Thousands of anti-pipeline protesters in Belleville, Ont. on Thursday forced VIA Rail to suspend service between Toronto, Montreal and Ottawa for the second day in a row.

Jean-Jacques Ruest, president of the Canadian National Railway, said in a statement the closure decision was taken after more than 400 train trips had been cancelled in the past week and protests had emerged in strategic locations in eastern Canada.

The closure of the lines, which operates rail freight in Canada, also means the suspension of all services of Via Rail, the country’s passenger transport company.

Via Rail had previously cancelled passenger services between Toronto, Ottawa and Montreal, the country’s main passenger corridor, over indigenous protests that have gone on for a week.

The main transport sector union in Canada, Teamsters Canada, said in a statement that the suspension of the CN rail service could lead to the temporary dismissal of 6,000 railway employees.

The protests, in support of the Wet’suwet’ en First Nation, come after six people were arrested near a work site in northern British Columbia where the RCMP had recently enforced an injunction against the Nation’s hereditary chiefs and their supporters.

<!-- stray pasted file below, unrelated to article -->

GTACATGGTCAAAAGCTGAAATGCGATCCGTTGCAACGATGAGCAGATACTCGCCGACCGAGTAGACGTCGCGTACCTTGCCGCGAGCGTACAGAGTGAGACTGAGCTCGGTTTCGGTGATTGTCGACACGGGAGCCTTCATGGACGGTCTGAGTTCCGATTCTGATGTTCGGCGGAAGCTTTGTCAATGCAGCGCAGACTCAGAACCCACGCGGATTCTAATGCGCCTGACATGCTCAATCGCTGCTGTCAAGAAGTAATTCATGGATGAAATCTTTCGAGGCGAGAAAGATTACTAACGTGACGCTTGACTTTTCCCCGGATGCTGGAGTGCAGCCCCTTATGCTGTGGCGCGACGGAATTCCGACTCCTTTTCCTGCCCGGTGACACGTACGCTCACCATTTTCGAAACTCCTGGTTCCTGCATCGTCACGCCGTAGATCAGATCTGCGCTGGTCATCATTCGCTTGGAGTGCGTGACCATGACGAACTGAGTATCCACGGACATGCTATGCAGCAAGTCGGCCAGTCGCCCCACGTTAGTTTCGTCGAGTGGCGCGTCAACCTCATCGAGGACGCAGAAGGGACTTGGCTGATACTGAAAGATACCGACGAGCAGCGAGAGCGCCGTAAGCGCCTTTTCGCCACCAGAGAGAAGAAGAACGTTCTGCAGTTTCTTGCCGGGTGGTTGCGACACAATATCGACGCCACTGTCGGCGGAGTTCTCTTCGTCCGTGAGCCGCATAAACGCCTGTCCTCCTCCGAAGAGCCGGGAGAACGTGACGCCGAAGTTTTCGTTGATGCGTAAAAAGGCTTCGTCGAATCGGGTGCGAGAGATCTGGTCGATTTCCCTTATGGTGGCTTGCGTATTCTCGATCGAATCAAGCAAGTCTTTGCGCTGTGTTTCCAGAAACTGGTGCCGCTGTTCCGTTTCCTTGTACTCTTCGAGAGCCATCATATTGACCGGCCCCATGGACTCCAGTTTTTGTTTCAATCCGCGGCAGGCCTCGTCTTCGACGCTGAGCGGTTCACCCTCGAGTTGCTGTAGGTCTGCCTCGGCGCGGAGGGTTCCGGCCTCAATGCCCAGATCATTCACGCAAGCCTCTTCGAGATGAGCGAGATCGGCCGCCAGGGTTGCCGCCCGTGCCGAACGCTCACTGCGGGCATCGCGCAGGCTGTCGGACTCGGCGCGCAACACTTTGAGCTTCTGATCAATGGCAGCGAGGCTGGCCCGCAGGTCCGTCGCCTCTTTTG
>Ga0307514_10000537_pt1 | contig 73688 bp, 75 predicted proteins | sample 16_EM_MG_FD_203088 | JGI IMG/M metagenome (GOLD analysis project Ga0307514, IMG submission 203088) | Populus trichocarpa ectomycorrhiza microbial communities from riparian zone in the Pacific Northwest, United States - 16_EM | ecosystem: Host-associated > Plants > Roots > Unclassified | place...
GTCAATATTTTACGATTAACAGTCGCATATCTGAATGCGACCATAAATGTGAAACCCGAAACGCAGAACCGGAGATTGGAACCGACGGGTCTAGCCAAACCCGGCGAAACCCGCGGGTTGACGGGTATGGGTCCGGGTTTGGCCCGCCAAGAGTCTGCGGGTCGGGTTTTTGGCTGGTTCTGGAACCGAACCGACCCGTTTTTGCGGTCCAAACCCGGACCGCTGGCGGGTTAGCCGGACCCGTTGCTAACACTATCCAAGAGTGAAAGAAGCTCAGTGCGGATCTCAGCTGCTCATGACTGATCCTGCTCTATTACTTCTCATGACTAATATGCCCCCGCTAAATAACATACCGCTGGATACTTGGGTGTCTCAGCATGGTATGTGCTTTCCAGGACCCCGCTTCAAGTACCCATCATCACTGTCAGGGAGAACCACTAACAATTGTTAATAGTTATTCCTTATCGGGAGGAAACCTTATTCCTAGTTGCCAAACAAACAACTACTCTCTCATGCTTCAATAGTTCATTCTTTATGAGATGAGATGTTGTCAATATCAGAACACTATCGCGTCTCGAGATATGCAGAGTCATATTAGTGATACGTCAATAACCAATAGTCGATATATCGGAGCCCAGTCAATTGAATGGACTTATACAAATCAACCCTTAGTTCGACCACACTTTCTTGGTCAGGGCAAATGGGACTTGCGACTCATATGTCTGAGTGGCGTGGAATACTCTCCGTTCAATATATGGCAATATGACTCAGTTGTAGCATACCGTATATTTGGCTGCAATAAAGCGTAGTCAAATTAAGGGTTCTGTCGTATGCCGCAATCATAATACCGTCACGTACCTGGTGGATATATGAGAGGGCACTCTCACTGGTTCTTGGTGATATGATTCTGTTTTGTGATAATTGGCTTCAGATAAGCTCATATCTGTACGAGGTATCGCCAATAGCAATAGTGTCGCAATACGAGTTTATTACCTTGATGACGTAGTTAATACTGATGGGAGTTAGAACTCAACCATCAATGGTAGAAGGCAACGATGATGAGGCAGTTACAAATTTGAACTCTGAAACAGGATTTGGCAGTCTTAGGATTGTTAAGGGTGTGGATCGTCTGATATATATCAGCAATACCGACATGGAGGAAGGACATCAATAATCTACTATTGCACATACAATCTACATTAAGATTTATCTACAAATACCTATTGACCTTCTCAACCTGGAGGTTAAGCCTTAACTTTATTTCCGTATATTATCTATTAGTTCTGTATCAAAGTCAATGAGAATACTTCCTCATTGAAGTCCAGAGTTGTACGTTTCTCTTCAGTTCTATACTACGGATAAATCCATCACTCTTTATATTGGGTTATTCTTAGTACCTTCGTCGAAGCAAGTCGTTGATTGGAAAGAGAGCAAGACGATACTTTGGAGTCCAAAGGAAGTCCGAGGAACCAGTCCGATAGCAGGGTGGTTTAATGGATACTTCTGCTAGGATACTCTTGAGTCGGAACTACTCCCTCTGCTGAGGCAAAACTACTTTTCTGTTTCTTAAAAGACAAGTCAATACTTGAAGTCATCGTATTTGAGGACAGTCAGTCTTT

VIA Rail goes on to say that none of the trains on these two routes will operate until the issue is resolved.

The Ontario Provincial Police said that they are monitoring the protests.

Last week, protesters in solidarity with the Wet’suwet’en First Nation blocked the Canadian Pacific (CP) Rail tracks at Bartlett Avenue in Toronto’s west end.

After the first arrests, indigenous groups across the country began protests in solidarity with the indigenous group in British Columbia.

In Ontario, Mohawk Indians blocked the railroad in Belleville town, about 200 miles east of Toronto, which has now led to the suspension of all rail traffic in eastern Canada.

(With inputs from agency)